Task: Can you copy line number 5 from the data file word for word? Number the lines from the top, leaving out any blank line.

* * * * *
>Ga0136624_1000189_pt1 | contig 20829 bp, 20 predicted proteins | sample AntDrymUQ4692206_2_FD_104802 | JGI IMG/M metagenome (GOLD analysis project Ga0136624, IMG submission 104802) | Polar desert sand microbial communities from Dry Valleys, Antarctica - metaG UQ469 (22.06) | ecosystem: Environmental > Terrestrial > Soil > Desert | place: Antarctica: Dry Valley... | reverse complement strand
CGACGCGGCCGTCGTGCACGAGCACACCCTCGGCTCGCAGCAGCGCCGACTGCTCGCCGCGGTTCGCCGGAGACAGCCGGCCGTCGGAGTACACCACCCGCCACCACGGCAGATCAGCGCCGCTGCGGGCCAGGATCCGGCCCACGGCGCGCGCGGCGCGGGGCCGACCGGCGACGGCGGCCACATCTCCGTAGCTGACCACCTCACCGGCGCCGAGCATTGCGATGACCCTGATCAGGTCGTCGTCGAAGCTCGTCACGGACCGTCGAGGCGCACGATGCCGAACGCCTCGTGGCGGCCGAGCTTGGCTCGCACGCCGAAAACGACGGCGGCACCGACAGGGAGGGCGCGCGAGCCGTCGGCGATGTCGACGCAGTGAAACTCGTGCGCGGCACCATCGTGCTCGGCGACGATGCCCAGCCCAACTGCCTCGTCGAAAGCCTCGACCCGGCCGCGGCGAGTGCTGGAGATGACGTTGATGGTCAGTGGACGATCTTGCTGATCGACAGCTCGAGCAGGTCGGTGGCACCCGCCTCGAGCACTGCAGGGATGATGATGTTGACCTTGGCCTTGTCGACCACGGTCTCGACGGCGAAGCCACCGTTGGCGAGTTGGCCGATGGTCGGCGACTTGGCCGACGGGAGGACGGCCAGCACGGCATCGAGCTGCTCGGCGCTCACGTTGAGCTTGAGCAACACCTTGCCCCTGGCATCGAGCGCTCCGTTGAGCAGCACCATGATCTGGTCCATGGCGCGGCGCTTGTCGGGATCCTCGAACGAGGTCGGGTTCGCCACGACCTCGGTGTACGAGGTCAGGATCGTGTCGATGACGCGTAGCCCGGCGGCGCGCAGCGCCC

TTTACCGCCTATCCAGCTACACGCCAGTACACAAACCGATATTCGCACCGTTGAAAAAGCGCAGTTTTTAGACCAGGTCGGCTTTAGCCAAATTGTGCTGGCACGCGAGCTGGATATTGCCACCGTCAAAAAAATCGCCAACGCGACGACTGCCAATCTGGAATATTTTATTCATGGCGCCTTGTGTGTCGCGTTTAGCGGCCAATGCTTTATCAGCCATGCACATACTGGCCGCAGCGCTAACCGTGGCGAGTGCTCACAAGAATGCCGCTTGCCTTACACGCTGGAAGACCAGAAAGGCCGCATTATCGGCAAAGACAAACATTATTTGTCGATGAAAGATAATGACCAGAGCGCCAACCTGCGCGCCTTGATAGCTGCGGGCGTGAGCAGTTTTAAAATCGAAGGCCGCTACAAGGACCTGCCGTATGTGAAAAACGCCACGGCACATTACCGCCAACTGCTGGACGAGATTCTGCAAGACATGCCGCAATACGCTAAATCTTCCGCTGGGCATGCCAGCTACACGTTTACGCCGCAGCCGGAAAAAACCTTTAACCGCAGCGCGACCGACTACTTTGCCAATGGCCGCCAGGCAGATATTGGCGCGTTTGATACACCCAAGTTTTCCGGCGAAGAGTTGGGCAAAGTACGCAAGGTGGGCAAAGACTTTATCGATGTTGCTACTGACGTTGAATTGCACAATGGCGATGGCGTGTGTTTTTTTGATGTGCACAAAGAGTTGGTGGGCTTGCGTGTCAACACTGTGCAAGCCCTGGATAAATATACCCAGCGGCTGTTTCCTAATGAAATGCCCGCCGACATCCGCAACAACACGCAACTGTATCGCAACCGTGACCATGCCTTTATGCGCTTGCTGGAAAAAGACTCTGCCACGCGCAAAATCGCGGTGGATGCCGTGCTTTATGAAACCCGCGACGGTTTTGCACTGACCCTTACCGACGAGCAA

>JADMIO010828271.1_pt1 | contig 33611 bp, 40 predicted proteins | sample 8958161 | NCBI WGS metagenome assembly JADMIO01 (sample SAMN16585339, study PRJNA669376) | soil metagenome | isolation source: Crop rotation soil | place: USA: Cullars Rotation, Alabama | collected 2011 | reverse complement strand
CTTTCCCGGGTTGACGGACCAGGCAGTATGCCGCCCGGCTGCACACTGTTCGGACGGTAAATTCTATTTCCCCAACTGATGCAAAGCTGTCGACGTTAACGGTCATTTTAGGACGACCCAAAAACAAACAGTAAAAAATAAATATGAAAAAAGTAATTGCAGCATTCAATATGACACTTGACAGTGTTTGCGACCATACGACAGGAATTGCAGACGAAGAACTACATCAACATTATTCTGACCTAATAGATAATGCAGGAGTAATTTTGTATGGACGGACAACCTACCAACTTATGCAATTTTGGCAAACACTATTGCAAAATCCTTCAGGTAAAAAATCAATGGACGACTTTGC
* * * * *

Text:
CTTTCCCGGGTTGACGGACCAGGCAGTATGCCGCCCGGCTGCACACTGTTCGGACGGTAAATTCTATTTCCCCAACTGATGCAAAGCTGTCGACGTTAACGGTCATTTTAGGACGACCCAAAAACAAACAGTAAAAAATAAATATGAAAAAAGTAATTGCAGCATTCAATATGACACTTGACAGTGTTTGCGACCATACGACAGGAATTGCAGACGAAGAACTACATCAACATTATTCTGACCTAATAGATAATGCAGGAGTAATTTTGTATGGACGGACAACCTACCAACTTATGCAATTTTGGCAAACACTATTGCAAAATCCTTCAGGTAAAAAATCAATGGACGACTTTGC